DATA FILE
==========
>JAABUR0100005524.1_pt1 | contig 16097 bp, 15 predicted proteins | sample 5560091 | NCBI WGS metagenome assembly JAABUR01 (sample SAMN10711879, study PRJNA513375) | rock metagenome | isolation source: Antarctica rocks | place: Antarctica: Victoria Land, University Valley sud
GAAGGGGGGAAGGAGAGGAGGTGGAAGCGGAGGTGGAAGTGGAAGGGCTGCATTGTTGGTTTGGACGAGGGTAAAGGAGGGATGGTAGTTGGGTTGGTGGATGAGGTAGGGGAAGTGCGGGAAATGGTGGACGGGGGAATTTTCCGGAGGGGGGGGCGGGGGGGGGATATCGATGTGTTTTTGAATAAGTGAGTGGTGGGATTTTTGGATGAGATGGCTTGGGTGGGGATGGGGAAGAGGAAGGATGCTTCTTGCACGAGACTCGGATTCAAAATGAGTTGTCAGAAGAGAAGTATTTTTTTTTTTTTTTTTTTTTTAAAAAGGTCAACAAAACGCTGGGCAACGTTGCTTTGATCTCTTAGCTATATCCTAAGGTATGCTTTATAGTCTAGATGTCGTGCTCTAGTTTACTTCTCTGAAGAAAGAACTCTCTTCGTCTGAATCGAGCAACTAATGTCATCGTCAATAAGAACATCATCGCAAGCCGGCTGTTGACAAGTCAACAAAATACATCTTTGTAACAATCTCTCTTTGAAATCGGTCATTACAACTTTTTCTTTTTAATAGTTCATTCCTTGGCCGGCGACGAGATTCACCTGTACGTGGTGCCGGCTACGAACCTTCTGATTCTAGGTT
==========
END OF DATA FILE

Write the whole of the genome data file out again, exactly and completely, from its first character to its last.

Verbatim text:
>JAABUR0100005524.1_pt1 | contig 16097 bp, 15 predicted proteins | sample 5560091 | NCBI WGS metagenome assembly JAABUR01 (sample SAMN10711879, study PRJNA513375) | rock metagenome | isolation source: Antarctica rocks | place: Antarctica: Victoria Land, University Valley sud
GAAGGGGGGAAGGAGAGGAGGTGGAAGCGGAGGTGGAAGTGGAAGGGCTGCATTGTTGGTTTGGACGAGGGTAAAGGAGGGATGGTAGTTGGGTTGGTGGATGAGGTAGGGGAAGTGCGGGAAATGGTGGACGGGGGAATTTTCCGGAGGGGGGGGCGGGGGGGGGATATCGATGTGTTTTTGAATAAGTGAGTGGTGGGATTTTTGGATGAGATGGCTTGGGTGGGGATGGGGAAGAGGAAGGATGCTTCTTGCACGAGACTCGGATTCAAAATGAGTTGTCAGAAGAGAAGTATTTTTTTTTTTTTTTTTTTTTTAAAAAGGTCAACAAAACGCTGGGCAACGTTGCTTTGATCTCTTAGCTATATCCTAAGGTATGCTTTATAGTCTAGATGTCGTGCTCTAGTTTACTTCTCTGAAGAAAGAACTCTCTTCGTCTGAATCGAGCAACTAATGTCATCGTCAATAAGAACATCATCGCAAGCCGGCTGTTGACAAGTCAACAAAATACATCTTTGTAACAATCTCTCTTTGAAATCGGTCATTACAACTTTTTCTTTTTAATAGTTCATTCCTTGGCCGGCGACGAGATTCACCTGTACGTGGTGCCGGCTACGAACCTTCTGATTCTAGGTT